Thursday, February 16, 2006

Guardianship and the behavior of nations: Wondering about sanctions.

I have a patient being discharged tomorrow. No one is very happy about all this. She will be on a Conditional Discharge, which means she will have to adhere to certain rules until 2010 or be returned to the hospital, so she’s not happy. She is 60 years old and resents being told what to do. She will begin resisting the conditions, cutting down on her medications, missing appointments, maybe smoking a little weed now and then. Most likely, her MHC will suspect but be unable to prove this unless they draw a line in the sand and order her to have bloodwork for drugs, or for medication levels. Her non-adherence will get her into trouble sooner rather than later. She will come to the attention of the police and be brought to the ER, and returned to the hospital. She will maintain that she was doing fine, thank you very much, but lost her temper when the police/MH clinician/ER doctor interfered. This has been going on for years.

The mental health professionals are reluctant to pull the plug on this. She is not a murderer, she doesn’t climb up on bridges and threaten to jump, and though she does drive and is alarming, her car runs so seldom that we can wink at it. She is disruptive and threatening. She is not merely eccentric, which her community should just tolerate, but quite frightening to the neighborhood children, whom she threatens, and mildly destructive in stores, throwing cups of coffee or other small objects. She is more likely than the average person to cause real harm, but not flagrantly dangerous.

The situation persists because everyone hopes there is a third way, and tries to reach it. She has a schizoaffective disorder, but will not take a mood stabilizer. She is on, in fact, a horrible combination of Haldol and Mellaril. She is already dysarthric. If we could get her to take Zyprexa…I don’t think she has been tried on Lamictal…did she really have a bad reaction to Depakote or is she just saying that…

She won’t take them. In their heart of hearts, all the psychologists, psychiatrists, and social workers who deal with her know this. But we are trained in Motivational Interviewing, or Strength-Based Interventions, or a dozen other attitudinal trainings which help us get through this discouragement. By personality and by training, we have to believe there is a Third Way, some interest or affection or approach or leverage which will get us out of the dilemma. And because we have occasional successes, some few patients who accept a compromise, which leads to an improvement, which leads to a collaboration, which leads to some poor soul actually having a life again, we hold to our dreams of bringing her ‘round. We don’t want to admit that our choices are only two: endure her hypomania and hope she doesn’t run over some child, or petition the probate court for a guardianship, forcing her to accept what we think is best forever. That the guardians in NH are wonderful people who will try hard to continue negotiation and advocate for her will likely mean nothing. The end result of her next admission, or the one after that, is that she will be assigned a guardian, and then held down and given injections until she consents to take orally something that will actually take away the chronic hypomanic state she loves.

We want there to be more than two choices. Every occasional success in persuading others causes us to cling again to the hope that some person might hold the key, some technique might improve her insight 13% and allow us a foothold. But always, there is that fear of a car running over someone’s kid, or the patient annoying a dangerous person and getting killed, hovering in the back of our minds. The disability rights lawyers, bless them and curse them, don’t have that burden.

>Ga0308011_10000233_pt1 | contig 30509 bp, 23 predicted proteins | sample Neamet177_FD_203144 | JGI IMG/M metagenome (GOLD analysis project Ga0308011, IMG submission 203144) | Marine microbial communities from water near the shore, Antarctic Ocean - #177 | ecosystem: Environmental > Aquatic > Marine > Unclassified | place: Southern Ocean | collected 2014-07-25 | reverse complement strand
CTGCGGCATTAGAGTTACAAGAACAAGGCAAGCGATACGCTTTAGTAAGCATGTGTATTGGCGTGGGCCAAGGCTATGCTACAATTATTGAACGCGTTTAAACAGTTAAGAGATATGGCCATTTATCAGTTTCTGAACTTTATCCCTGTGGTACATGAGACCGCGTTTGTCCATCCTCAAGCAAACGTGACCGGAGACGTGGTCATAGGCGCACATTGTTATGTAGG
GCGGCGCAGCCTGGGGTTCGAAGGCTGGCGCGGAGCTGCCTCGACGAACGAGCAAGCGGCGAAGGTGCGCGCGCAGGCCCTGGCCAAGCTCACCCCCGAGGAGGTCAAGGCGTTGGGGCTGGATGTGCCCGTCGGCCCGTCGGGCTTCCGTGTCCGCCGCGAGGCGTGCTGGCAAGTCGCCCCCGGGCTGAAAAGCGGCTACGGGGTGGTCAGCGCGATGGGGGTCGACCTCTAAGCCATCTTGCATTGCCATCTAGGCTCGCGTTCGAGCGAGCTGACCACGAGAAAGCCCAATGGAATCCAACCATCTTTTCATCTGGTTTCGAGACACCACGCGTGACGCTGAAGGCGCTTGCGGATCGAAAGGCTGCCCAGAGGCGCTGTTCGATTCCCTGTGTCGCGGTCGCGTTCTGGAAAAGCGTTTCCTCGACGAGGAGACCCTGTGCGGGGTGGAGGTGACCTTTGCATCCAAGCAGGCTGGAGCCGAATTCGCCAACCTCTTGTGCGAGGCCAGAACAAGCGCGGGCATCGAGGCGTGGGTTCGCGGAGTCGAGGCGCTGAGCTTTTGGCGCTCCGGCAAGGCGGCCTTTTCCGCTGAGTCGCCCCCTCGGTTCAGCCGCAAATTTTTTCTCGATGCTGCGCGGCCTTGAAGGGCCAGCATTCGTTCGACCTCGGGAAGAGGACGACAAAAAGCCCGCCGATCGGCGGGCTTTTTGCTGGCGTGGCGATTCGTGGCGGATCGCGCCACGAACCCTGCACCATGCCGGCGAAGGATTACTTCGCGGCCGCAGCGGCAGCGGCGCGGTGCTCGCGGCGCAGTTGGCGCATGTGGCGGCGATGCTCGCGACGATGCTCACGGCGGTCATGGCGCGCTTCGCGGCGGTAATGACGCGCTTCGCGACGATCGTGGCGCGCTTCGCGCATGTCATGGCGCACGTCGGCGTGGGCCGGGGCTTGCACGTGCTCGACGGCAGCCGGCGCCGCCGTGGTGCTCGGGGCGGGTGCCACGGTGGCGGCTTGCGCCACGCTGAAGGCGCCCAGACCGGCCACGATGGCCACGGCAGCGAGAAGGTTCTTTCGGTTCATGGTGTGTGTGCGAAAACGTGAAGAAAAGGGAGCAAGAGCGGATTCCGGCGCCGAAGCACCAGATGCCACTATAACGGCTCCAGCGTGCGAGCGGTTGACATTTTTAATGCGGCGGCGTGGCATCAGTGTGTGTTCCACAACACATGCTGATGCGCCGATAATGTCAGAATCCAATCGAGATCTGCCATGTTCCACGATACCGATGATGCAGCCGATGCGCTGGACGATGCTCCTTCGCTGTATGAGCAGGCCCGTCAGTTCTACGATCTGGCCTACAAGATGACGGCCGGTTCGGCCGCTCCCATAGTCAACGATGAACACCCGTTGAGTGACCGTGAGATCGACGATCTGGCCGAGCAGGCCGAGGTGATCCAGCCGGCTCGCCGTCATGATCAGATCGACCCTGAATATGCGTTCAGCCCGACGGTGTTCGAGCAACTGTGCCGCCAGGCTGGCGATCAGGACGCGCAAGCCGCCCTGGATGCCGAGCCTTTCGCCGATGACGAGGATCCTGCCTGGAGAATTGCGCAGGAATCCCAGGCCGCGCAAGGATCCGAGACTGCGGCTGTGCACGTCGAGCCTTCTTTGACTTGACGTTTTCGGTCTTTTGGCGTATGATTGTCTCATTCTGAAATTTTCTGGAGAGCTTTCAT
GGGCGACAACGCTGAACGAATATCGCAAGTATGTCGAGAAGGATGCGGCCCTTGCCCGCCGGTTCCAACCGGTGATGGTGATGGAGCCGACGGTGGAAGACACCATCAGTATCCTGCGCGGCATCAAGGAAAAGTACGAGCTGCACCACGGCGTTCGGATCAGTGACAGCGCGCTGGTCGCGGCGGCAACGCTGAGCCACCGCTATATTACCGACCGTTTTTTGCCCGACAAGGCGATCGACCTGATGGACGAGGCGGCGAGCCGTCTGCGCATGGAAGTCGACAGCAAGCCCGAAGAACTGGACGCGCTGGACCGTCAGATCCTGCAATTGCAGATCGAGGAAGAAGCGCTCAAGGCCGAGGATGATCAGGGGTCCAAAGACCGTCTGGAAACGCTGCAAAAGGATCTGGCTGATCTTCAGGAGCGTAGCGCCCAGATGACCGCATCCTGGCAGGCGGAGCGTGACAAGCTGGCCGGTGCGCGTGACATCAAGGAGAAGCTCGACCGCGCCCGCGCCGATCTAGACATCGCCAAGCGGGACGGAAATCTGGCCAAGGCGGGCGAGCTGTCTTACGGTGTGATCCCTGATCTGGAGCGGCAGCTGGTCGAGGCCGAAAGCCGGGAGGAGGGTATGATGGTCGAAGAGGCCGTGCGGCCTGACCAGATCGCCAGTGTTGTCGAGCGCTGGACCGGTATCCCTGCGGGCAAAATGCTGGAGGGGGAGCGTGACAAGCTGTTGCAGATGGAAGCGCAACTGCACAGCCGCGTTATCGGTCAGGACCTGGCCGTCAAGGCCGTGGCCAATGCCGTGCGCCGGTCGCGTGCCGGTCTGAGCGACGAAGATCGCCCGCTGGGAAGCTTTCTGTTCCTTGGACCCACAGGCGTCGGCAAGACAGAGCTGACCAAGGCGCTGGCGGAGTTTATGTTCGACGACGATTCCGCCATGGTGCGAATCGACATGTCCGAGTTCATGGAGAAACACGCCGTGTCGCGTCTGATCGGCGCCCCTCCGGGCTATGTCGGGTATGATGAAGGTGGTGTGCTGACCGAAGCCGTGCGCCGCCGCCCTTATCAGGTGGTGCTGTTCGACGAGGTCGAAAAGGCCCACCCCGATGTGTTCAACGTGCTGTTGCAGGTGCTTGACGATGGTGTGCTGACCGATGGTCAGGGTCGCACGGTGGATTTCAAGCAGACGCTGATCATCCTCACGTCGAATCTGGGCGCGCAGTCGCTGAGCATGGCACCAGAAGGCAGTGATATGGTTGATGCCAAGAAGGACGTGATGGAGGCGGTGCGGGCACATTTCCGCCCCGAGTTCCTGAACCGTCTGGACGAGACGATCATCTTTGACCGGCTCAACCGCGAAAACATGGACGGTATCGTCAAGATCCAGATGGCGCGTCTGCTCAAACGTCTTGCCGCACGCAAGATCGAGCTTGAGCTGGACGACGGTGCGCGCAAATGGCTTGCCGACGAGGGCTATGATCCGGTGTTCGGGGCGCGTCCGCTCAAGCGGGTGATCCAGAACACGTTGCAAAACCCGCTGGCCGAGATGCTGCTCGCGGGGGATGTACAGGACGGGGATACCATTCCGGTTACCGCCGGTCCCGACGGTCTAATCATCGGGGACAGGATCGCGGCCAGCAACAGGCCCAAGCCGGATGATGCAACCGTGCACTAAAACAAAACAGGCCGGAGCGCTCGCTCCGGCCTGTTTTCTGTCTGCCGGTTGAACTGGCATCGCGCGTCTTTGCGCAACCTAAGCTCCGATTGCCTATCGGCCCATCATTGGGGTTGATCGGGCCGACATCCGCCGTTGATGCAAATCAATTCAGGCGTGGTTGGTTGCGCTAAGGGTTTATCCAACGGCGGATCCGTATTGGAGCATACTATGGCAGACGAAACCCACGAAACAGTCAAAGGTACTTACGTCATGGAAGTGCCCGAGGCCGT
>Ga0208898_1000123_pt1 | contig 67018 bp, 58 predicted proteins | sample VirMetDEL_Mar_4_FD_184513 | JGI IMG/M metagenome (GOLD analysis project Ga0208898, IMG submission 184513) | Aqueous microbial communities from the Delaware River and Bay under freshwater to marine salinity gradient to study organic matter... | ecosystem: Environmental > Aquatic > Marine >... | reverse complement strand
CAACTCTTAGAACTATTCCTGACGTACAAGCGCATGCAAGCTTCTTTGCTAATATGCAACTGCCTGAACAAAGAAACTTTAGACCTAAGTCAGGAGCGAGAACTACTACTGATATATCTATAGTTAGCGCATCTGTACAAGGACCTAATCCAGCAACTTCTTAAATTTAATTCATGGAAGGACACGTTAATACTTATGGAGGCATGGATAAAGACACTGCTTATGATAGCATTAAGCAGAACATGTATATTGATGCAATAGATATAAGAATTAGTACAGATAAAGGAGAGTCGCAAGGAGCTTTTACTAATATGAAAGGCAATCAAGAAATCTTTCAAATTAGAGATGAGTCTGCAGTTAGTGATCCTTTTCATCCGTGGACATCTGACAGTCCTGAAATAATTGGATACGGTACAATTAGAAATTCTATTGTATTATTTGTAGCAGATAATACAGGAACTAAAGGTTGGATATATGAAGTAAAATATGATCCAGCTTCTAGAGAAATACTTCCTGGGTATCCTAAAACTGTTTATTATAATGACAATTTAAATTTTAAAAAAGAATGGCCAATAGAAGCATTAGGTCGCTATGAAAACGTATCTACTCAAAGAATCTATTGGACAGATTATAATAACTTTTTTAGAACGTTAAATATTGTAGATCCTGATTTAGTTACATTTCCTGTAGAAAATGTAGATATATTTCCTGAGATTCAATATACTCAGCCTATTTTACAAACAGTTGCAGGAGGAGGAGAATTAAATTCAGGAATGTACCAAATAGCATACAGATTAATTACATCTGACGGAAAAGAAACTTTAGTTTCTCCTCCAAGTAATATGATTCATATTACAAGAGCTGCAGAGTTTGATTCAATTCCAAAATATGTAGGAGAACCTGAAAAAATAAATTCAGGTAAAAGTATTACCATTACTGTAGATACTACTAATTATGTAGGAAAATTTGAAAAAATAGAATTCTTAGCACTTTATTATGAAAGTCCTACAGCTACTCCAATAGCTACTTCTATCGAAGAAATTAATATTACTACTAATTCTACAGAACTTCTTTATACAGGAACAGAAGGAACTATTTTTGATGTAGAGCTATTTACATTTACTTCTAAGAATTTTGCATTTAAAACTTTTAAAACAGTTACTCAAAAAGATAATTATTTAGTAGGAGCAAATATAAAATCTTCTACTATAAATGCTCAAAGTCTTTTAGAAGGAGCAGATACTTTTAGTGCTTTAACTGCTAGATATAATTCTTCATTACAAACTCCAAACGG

Take this whole mess and zip nations into the roles instead of people. As well-meaning as the Third Way people are, hoping that they can persuade, or leverage, or intimidate, or bribe the misbehaving one into some reasonableness, they cannot accept what Tevye eventually was driven to: There is no other hand. Otto Kernberg was the dean of theoreticians and advisors for those treating Borderline Personality Organization (now Disorder). If you read closely, you come up against walls. After lengthy discussion, he then dismisses some to state institutions with no further comment. Gee, thanks, doctor. Ditto Marsha Linehan. So that’s how you do it. That’s why Saddam Hussein never becomes an issue. It becomes Someone Else’s Problem. If we, left to deal with the problem, put the hammer down on a dozen poor souls – or sovereign nations – someone can always come back and insist that if we had tried a Third Way with North Korea, if we had let diplomacy and sanctions do their work in Iraq, if we would try to understand the legitimate grievances of the Palestinians, if, if, if…

The accusation is easy when you only have to look at half the equation.

4 comments:

Steve Burri said...

Your statement about the disability lawyers says much. Who bears the burden? If someone else pays the price for your high-minded decisions, you can afford to further moralize and continue in high self-esteem status.

What's that old statement? Everyone believes in gun control until they get mugged?

Anonymous said...

I think, deep down, we all hope in the end someone will act rationally, or how we would in that situation, which, hopefully,would be rational. That's what I think your third way is. But it's a pipe dream. People are to unpredictable, and what is rational is relative to the person.

Anonymous said...

Like Thomas Szasz in his work "The Myth of Mental Illness" back in the 60's, the "Third Way'ers" want to believe that dealing with everyone rationally means that everyone will deal with you rationally.

Both are dead wrong! But it sounds good!

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